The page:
Demand for farms in Fife, Perthshire and Angus remained strong and sold at prices above the national average in 2018 according to land agents, Galbraiths.
The company, which marketed more than 100 farms and blocks of land in the last 12 months, reports some prime land in the area selling in excess of £10,000 an acre.
Duncan Barrie, head of the firm’s agricultural sales centre in Stirling, pointed out the significant price difference between the most and least productive arable land and said the sale of Mains of Boquhan near Stirling was a good example of the strength of the local market in 2018.
“The sale offered a rare opportunity to acquire a block of land equipped with an excellent range of farm buildings but also with considerable commercial assets including a shop and office allowing a number of diversification projects,” he said.
“Priced at offers over £1,235,000, the farm sold well at a closing date with a number of bids received.”
In East Lothian the company said the relative shortage of top arable farmland available for purchase was reflected in high prices and the market in Ayrshire was reported to be particularly strong.
Mr Barrie added that a number of Irish buyers had acquired farms and land on the west coast in competition with existing local famers.
In areas close to major towns and cities, properties were often sold in lots, with lifestyle buyers purchasing the farmhouse and buildings and the land sold separately.
Mr Barrie said the creation of new commercial woodlands continued to underpin the demand for more marginal upland hill and pasture land, and smallholdings in central Scotland were attracting interest from buyers who wanted a rural lifestyle whilst still being within reach of Glasgow, Stirling and Edinburgh.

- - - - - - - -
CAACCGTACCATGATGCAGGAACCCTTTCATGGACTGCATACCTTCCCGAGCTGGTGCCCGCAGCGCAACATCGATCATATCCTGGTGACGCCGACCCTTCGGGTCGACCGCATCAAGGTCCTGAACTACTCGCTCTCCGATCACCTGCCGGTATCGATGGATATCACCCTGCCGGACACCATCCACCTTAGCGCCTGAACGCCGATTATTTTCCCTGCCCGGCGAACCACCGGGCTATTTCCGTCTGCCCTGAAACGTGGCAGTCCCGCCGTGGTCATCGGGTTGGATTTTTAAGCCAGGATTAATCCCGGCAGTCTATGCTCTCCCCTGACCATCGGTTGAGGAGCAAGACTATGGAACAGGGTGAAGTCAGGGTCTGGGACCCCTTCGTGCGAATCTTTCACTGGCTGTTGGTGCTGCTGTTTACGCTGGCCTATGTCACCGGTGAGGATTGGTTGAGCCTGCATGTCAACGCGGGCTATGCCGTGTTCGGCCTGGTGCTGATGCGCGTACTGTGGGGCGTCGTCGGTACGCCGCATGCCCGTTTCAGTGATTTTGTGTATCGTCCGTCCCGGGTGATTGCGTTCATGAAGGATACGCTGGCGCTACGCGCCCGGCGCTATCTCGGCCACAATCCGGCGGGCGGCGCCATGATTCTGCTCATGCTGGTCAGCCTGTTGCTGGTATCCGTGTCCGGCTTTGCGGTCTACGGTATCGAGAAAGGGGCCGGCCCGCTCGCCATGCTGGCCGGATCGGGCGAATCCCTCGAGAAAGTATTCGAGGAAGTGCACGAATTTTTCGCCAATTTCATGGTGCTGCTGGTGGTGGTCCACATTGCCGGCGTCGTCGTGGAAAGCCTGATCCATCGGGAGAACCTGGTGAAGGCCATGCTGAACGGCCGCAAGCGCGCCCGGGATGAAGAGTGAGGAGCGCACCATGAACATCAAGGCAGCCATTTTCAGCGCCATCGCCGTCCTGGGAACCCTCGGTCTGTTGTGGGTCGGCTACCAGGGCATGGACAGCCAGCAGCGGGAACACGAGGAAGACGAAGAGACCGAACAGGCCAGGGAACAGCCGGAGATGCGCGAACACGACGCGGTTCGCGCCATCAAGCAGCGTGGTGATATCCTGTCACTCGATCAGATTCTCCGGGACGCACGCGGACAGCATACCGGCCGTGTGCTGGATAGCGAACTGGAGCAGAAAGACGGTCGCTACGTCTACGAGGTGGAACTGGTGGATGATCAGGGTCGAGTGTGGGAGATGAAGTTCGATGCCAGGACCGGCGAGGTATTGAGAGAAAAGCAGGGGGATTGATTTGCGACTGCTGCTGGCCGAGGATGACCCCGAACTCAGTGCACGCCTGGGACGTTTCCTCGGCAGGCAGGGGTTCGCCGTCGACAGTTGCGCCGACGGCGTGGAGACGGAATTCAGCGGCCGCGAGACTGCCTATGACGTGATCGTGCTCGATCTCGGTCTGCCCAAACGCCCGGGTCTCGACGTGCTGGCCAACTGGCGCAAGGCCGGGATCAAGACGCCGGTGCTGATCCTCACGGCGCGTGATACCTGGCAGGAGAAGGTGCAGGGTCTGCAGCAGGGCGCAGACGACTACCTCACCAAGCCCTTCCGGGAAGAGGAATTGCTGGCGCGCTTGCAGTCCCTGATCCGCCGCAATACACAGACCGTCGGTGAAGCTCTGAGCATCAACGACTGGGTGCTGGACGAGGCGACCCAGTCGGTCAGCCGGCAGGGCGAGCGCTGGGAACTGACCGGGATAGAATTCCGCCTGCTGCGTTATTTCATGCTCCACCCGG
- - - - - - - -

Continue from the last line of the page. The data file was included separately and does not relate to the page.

Looking ahead, Galbraiths expects land price stability to continue in 2019 partly because of an anticipated reduction in supply driven by the continued uncertainty of Brexit.
Meanwhile Mr Barrie stated that many farmers who took the decision to sell land had been deliberating about retirement for a number of years.
“(They) have opted to retire now, perhaps earlier than first envisaged in order to pursue other family commitments or business interests, as opposed to a risk of being forced to sell due to ill health and other financial pressures which may occur in the future,” he said.
“The combination of low interest rates and more favourable opportunities in terms of long-term loans have helped to attract a number of buyers who were able to secure finance for a farm or land purchase.”